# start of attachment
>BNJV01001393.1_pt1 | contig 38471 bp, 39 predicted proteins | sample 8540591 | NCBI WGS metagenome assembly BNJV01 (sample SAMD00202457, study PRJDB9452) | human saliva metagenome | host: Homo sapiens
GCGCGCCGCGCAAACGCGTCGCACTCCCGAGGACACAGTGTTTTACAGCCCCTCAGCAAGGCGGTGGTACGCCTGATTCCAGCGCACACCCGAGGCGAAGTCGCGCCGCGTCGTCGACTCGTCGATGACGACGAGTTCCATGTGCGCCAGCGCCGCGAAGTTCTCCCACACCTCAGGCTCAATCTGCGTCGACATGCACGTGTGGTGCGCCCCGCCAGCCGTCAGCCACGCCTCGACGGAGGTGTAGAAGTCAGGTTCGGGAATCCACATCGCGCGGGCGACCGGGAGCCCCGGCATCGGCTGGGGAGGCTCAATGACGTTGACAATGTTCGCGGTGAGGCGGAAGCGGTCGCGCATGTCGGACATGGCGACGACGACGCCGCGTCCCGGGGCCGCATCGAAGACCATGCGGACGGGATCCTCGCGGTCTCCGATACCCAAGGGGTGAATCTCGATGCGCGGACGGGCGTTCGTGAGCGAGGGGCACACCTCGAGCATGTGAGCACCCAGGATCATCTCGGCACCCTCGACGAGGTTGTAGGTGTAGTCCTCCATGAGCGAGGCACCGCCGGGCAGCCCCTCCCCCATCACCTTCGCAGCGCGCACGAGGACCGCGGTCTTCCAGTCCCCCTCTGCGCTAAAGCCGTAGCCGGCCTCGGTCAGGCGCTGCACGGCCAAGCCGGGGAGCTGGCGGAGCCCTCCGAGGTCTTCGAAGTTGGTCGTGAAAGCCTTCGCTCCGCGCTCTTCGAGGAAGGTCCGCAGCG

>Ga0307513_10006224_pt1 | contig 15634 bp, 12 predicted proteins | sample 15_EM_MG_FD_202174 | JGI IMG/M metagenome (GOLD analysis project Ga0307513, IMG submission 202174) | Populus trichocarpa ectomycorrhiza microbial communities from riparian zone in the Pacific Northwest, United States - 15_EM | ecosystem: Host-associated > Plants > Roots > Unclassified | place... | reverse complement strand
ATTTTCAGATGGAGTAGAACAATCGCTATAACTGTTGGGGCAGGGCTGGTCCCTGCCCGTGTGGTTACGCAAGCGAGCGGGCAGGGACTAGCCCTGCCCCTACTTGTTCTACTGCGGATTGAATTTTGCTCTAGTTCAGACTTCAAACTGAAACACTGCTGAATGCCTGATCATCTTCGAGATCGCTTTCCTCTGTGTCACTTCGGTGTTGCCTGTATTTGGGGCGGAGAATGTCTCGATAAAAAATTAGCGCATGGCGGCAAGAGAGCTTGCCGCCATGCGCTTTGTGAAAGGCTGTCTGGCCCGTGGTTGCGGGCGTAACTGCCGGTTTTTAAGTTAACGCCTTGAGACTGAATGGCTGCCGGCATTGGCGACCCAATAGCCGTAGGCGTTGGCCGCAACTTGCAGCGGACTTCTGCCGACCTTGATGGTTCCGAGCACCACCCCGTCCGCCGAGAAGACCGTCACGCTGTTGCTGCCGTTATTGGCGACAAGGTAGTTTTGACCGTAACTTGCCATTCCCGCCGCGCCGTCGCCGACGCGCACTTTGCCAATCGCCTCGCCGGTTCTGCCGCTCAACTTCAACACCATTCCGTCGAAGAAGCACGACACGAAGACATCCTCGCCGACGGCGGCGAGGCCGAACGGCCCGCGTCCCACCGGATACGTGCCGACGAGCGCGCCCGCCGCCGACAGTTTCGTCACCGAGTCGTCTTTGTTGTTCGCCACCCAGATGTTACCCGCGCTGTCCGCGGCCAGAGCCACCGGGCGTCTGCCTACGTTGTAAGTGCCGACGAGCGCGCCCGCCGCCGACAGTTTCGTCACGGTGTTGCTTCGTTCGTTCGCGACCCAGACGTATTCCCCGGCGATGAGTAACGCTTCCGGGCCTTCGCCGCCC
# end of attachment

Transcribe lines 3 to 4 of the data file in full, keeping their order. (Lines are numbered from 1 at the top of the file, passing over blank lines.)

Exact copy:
>Ga0307513_10006224_pt1 | contig 15634 bp, 12 predicted proteins | sample 15_EM_MG_FD_202174 | JGI IMG/M metagenome (GOLD analysis project Ga0307513, IMG submission 202174) | Populus trichocarpa ectomycorrhiza microbial communities from riparian zone in the Pacific Northwest, United States - 15_EM | ecosystem: Host-associated > Plants > Roots > Unclassified | place... | reverse complement strand
ATTTTCAGATGGAGTAGAACAATCGCTATAACTGTTGGGGCAGGGCTGGTCCCTGCCCGTGTGGTTACGCAAGCGAGCGGGCAGGGACTAGCCCTGCCCCTACTTGTTCTACTGCGGATTGAATTTTGCTCTAGTTCAGACTTCAAACTGAAACACTGCTGAATGCCTGATCATCTTCGAGATCGCTTTCCTCTGTGTCACTTCGGTGTTGCCTGTATTTGGGGCGGAGAATGTCTCGATAAAAAATTAGCGCATGGCGGCAAGAGAGCTTGCCGCCATGCGCTTTGTGAAAGGCTGTCTGGCCCGTGGTTGCGGGCGTAACTGCCGGTTTTTAAGTTAACGCCTTGAGACTGAATGGCTGCCGGCATTGGCGACCCAATAGCCGTAGGCGTTGGCCGCAACTTGCAGCGGACTTCTGCCGACCTTGATGGTTCCGAGCACCACCCCGTCCGCCGAGAAGACCGTCACGCTGTTGCTGCCGTTATTGGCGACAAGGTAGTTTTGACCGTAACTTGCCATTCCCGCCGCGCCGTCGCCGACGCGCACTTTGCCAATCGCCTCGCCGGTTCTGCCGCTCAACTTCAACACCATTCCGTCGAAGAAGCACGACACGAAGACATCCTCGCCGACGGCGGCGAGGCCGAACGGCCCGCGTCCCACCGGATACGTGCCGACGAGCGCGCCCGCCGCCGACAGTTTCGTCACCGAGTCGTCTTTGTTGTTCGCCACCCAGATGTTACCCGCGCTGTCCGCGGCCAGAGCCACCGGGCGTCTGCCTACGTTGTAAGTGCCGACGAGCGCGCCCGCCGCCGACAGTTTCGTCACGGTGTTGCTTCGTTCGTTCGCGACCCAGACGTATTCCCCGGCGATGAGTAACGCTTCCGGGCCTTCGCCGCCC